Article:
It was a sad day for cricket when the transformation targets were introduced.
I’m a supporter of transformation and it’s necessary in order to introduce more people into the game. But personally, it was a sad day when the targets were introduced, because some players will have to deal with the tag of being a quota player and believing they are there just to make up the numbers.
Transformation is about getting your structures right and creating a sustainable model where players can thrive and have equal opportunities. This has to start at school and club level. Failure to do so can result in forced transformation.
Sport is different to any other industry and in my opinion the best players must play. As for the targets that CSA have set, it’s very easy to achieve, as you can manipulate the number of players to play in a certain format. You can target a format where you want to play your full-strength team, such as Tests where Kagiso Rabada and Temba Bavuma are the only Test-quality black African players in the country at the moment, and you can make up numbers in other formats or against certain opposition.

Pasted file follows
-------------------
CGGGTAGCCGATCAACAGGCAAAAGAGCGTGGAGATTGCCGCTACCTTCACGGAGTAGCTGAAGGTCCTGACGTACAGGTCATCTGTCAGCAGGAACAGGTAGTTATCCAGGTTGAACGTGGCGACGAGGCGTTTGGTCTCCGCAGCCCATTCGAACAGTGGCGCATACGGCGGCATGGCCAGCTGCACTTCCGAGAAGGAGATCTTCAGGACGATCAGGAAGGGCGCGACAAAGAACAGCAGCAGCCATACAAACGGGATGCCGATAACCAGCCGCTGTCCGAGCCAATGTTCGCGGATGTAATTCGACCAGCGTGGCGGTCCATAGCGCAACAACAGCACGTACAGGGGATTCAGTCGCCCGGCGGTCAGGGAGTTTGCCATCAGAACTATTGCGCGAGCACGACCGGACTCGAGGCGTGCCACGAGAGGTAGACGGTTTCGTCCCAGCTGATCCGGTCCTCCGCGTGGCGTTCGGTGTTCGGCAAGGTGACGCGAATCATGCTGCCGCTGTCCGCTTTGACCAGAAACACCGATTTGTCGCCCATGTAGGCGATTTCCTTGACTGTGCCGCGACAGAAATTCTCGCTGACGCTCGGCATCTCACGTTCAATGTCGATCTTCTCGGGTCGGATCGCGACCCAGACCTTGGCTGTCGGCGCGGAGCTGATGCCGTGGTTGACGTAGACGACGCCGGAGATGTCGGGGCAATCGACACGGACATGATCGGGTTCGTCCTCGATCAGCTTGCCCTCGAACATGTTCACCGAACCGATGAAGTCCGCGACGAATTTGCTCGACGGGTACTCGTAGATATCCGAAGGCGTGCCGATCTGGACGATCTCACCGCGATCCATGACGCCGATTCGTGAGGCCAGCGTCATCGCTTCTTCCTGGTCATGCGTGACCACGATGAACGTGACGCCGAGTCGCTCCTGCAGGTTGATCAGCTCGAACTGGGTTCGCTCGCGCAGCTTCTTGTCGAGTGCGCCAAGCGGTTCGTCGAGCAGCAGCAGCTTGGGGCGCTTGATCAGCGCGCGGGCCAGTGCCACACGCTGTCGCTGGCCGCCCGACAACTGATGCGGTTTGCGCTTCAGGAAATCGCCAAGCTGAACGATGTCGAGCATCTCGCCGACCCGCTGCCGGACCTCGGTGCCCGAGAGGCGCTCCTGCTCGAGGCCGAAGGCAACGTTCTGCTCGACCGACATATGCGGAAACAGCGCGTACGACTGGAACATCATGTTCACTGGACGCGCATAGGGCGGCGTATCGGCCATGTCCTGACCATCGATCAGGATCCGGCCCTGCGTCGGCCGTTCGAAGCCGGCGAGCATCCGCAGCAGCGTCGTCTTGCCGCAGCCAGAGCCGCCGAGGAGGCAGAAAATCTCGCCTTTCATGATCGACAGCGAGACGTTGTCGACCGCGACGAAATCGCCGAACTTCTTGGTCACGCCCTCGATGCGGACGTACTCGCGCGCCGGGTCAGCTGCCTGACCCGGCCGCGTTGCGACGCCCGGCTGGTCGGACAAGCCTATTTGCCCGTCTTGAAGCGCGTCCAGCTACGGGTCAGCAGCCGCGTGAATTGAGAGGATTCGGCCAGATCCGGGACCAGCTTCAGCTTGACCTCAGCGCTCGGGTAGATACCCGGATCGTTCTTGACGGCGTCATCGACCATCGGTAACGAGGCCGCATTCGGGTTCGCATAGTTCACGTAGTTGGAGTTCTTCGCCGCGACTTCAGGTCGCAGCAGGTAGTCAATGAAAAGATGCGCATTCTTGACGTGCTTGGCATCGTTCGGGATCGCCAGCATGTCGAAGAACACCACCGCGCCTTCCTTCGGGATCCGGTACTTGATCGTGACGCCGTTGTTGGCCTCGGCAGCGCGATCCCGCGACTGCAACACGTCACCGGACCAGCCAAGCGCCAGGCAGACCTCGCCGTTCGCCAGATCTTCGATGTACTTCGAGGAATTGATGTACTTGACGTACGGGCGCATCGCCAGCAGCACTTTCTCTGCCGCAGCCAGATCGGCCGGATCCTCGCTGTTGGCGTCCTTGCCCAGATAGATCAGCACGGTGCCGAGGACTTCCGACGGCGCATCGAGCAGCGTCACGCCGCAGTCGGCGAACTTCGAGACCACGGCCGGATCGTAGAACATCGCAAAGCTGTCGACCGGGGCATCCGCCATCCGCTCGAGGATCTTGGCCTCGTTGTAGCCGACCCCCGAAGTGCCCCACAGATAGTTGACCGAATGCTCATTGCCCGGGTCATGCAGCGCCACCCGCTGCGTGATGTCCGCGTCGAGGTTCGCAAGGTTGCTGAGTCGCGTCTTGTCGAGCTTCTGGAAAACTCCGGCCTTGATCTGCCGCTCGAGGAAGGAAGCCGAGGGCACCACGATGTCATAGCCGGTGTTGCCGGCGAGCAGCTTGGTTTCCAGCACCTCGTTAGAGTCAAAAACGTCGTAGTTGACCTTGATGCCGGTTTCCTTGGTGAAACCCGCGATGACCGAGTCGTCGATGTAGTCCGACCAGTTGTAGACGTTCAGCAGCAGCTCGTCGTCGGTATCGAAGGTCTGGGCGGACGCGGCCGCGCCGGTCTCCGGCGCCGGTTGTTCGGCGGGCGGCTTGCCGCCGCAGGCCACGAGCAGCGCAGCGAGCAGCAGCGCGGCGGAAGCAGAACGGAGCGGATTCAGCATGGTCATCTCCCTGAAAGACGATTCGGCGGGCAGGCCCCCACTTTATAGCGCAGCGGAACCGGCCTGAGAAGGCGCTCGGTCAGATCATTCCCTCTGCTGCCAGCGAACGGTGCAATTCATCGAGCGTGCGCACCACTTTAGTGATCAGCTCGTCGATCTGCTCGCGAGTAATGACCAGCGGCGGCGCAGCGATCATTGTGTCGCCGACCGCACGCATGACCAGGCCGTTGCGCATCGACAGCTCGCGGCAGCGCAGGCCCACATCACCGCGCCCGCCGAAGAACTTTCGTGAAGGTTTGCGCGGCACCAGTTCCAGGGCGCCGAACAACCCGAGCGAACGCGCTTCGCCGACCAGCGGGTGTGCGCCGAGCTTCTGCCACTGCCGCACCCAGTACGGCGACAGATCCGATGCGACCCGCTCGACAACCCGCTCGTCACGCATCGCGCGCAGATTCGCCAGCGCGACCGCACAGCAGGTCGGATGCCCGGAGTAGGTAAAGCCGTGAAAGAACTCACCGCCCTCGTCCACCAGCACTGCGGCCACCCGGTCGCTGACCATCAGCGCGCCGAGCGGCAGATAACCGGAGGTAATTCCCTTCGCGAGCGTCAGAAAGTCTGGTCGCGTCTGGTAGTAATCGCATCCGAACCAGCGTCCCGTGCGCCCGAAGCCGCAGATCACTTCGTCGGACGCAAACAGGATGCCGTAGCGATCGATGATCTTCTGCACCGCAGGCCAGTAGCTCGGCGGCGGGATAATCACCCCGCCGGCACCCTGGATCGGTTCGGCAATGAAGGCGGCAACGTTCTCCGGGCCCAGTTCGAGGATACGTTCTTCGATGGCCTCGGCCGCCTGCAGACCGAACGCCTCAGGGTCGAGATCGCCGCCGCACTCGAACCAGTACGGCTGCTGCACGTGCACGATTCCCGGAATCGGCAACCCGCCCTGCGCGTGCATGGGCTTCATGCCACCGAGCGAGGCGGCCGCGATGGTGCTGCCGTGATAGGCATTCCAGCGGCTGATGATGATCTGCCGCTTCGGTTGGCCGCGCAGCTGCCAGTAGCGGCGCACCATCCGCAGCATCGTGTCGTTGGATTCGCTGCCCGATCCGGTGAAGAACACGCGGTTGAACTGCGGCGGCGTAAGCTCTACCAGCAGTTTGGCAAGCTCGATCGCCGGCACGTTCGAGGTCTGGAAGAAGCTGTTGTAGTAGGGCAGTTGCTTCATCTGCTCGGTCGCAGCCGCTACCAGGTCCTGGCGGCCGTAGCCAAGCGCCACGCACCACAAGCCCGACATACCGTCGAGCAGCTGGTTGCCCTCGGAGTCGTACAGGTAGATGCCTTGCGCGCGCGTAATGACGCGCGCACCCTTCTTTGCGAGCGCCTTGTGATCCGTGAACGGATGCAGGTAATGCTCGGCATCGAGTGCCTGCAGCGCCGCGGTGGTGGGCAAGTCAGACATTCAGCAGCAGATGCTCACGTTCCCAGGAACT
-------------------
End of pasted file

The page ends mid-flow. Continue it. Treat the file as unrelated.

On a personal note, I had a decent county season, which to me is the closest domestic set-up to international cricket. It tests you mentally going between different formats, and every player wants to play county cricket for the challenge it poses. County cricket is run like a business – every team wants to select all their players on merit in order to win their games.
Because of this you, can’t blame individuals who feel that they will get better opportunities in England, as well as better financial rewards. Professional cricket is a job, and loyalty only goes so far. There are many South Africans doing well in England, and that’s because they might feel like there’s a better future for them there. Keaton Jennings for instance, Ray’s son, has had a fantastic season for Durham, and now he’s been rewarded with a call-up to the England Lions squad.
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